I read this very long book in about 4 days and could hardly put it down. To me this isn’t dull mundanity; not only does it create an intimate understanding of and sympathy with our protagonist and reveal her lexic orientation as someone embedded, encamped, engulfed in literature and language, but along with the narration of her and other characters’ thoughts, it builds up a dense, intricate texture that invites the movie reel to roll behind my eyes.

It’s a journey through history since Abdel Nasser’s days till the final days of Sadat, yet it’s not a historical novel, it rather tells how people lived their day to day lives during that time with highlights on a love story that makes a person wonders Feb 14, Sarah rated it it was amazing.

Jun 29, Catherine rated it it was ok. Soueif’s epigrams may be Middlemarchssoueif her narrative control has at key points the coldness and closeness of The Golden Notebookright down to her variation on the theme of political nonfiction digressive insertion into narrative fiction. After Asya moves to England to undertake a PhD whilst her husband travels for work, we experience the struggles of assimilation, the pressure of sexual desire and the burning guilt of engaging in an affair.

While on the front we what a heart breaking book!! So far this book is amazing! She notices things she had never seen before: It deals with the maturity of a young egyptian girl belonging to the cultural elite ahdac Cairo during the 60’s and 70’s. She discovers through a quite nerve-wracking process that she does not identify herself with the path that her family has already designed for her.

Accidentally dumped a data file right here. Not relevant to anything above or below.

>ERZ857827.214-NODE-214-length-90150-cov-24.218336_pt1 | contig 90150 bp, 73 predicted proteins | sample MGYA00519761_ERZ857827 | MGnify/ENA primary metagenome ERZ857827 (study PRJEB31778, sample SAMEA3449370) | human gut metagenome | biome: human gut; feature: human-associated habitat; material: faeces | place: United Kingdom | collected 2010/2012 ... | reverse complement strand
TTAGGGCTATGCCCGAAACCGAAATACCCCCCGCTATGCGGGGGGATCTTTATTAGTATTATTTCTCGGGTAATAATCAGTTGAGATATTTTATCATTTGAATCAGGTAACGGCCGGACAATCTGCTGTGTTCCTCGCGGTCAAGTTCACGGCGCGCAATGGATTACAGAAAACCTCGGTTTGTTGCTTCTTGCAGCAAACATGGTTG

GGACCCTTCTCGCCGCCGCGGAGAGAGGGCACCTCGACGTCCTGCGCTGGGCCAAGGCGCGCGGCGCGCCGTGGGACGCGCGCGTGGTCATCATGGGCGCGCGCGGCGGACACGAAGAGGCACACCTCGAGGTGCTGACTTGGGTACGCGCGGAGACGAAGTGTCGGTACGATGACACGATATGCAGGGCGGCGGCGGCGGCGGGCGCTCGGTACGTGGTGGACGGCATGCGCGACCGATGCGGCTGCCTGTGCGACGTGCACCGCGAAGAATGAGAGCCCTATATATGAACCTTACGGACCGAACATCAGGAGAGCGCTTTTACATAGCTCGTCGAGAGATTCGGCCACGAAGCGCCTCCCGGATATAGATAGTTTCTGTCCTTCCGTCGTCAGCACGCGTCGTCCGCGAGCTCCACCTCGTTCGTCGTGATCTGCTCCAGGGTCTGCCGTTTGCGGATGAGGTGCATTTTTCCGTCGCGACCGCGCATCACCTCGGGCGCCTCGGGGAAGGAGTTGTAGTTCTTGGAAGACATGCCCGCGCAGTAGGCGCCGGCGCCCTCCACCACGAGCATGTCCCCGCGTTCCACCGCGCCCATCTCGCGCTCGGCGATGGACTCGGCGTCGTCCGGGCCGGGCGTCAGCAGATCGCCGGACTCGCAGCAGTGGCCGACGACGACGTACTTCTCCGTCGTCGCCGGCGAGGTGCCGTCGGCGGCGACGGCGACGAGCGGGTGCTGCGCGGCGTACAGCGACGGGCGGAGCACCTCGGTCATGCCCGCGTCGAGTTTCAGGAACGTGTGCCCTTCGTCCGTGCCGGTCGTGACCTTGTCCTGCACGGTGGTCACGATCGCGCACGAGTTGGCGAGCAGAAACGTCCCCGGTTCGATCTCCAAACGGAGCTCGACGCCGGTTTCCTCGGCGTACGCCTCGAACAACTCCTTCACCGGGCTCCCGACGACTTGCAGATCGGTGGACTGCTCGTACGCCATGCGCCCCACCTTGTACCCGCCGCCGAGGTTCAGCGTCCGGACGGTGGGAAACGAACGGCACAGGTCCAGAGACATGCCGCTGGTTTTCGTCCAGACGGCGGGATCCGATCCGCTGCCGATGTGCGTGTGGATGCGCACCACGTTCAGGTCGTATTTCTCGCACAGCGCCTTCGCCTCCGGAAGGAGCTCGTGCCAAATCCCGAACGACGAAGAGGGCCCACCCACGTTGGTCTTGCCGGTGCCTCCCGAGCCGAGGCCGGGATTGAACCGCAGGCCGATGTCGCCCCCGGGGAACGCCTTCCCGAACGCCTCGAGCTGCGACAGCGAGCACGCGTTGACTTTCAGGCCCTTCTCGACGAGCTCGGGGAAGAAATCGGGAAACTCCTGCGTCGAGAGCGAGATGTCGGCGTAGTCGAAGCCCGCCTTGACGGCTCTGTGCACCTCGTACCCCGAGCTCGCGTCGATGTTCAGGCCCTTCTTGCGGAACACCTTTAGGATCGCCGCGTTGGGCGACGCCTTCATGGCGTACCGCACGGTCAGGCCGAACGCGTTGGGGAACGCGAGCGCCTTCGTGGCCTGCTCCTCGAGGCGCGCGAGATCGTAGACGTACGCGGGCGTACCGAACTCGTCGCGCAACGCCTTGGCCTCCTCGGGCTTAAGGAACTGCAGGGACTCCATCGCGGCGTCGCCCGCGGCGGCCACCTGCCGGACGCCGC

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I was genuinely sad for it to be over, and that doesn’t happen really often for me with novels, as kn as I read novels.

In the Eye of the Sun

The novel presents life between to in the middle east moving to Europe. Stay in Touch Sign up. But those become increasingly rare as the novel progresses.

Were I to reread this now, I would probably tell you about about sexual and class politics and identity in post-colonial Egypt, but I confess I have not read this book in quite some time and writing this I’m rather tempted to pick it up again, just to see what it’s like.

This book was recently recommended to me by an Egyptian feminist who said, “Read this book, and you’ll understand everything we go through. Later in the book, when Asya is suffering in an unhappy marriage and an unstimulating graduate school program in England, the book starts to move painfully slowly, but when she gets back to Eygpt the book feels alive again.

For me, eyd meant spueif refuge in the jargon of academia and politics when I could, a few stellar scenes such as the real time translation of Arabic oral poetry and the meditation on colonialism and the arts, as well as the general ease in which the story worked its way across the complexities of Egypt, the Middle East, and the world at large, making it worthwhile. Most novels deal with sexuality or just sex on some level, and I guess that focussing on a character negotiating a conservative rhe sexist framing of female purity is hardly a fresh theme, but Ahdaf’s treatment is fresh, incisively nuanced, multi-layered, wholly believable, as well as sizzlingly erotic.

Soueif’s attention to the details of a person’s life, their likes and dislikes, how they interact with others and what makes ahfaf tick brings this whole novel to life. A shorter version of “Under the Gun: This part was also enjoyable because events surrounding Asya’s life are intertwined with historical events.

I took tthe as a wry comment on ‘Western’ education as well as futher detailing of Asya’s character ‘this will teach machines to understand metaphor’, she grimly reflects.